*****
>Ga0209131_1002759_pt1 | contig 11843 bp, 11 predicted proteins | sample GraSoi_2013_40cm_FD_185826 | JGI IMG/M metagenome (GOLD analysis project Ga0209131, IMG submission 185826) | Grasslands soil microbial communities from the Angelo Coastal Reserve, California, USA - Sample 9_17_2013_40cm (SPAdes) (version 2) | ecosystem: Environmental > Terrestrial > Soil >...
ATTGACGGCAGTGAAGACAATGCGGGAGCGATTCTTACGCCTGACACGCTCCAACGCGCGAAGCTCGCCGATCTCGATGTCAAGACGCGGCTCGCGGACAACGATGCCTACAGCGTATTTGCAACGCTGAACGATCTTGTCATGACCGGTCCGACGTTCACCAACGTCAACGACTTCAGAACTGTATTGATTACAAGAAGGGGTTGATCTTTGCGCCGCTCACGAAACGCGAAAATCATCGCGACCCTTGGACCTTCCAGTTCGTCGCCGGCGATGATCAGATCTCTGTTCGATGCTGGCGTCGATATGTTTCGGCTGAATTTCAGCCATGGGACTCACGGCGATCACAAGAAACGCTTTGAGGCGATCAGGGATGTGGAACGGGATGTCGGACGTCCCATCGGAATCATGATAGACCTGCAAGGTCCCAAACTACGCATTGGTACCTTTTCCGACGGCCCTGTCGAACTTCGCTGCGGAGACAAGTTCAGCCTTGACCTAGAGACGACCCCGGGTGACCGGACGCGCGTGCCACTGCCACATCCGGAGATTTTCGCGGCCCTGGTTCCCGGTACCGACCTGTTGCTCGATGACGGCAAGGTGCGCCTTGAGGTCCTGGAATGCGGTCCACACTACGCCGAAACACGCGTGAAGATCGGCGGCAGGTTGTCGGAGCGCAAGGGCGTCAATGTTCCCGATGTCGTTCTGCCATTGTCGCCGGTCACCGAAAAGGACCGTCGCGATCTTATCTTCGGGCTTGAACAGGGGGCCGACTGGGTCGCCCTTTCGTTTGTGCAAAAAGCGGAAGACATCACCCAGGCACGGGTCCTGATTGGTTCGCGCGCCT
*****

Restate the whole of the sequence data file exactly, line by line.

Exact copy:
>Ga0209131_1002759_pt1 | contig 11843 bp, 11 predicted proteins | sample GraSoi_2013_40cm_FD_185826 | JGI IMG/M metagenome (GOLD analysis project Ga0209131, IMG submission 185826) | Grasslands soil microbial communities from the Angelo Coastal Reserve, California, USA - Sample 9_17_2013_40cm (SPAdes) (version 2) | ecosystem: Environmental > Terrestrial > Soil >...
ATTGACGGCAGTGAAGACAATGCGGGAGCGATTCTTACGCCTGACACGCTCCAACGCGCGAAGCTCGCCGATCTCGATGTCAAGACGCGGCTCGCGGACAACGATGCCTACAGCGTATTTGCAACGCTGAACGATCTTGTCATGACCGGTCCGACGTTCACCAACGTCAACGACTTCAGAACTGTATTGATTACAAGAAGGGGTTGATCTTTGCGCCGCTCACGAAACGCGAAAATCATCGCGACCCTTGGACCTTCCAGTTCGTCGCCGGCGATGATCAGATCTCTGTTCGATGCTGGCGTCGATATGTTTCGGCTGAATTTCAGCCATGGGACTCACGGCGATCACAAGAAACGCTTTGAGGCGATCAGGGATGTGGAACGGGATGTCGGACGTCCCATCGGAATCATGATAGACCTGCAAGGTCCCAAACTACGCATTGGTACCTTTTCCGACGGCCCTGTCGAACTTCGCTGCGGAGACAAGTTCAGCCTTGACCTAGAGACGACCCCGGGTGACCGGACGCGCGTGCCACTGCCACATCCGGAGATTTTCGCGGCCCTGGTTCCCGGTACCGACCTGTTGCTCGATGACGGCAAGGTGCGCCTTGAGGTCCTGGAATGCGGTCCACACTACGCCGAAACACGCGTGAAGATCGGCGGCAGGTTGTCGGAGCGCAAGGGCGTCAATGTTCCCGATGTCGTTCTGCCATTGTCGCCGGTCACCGAAAAGGACCGTCGCGATCTTATCTTCGGGCTTGAACAGGGGGCCGACTGGGTCGCCCTTTCGTTTGTGCAAAAAGCGGAAGACATCACCCAGGCACGGGTCCTGATTGGTTCGCGCGCCT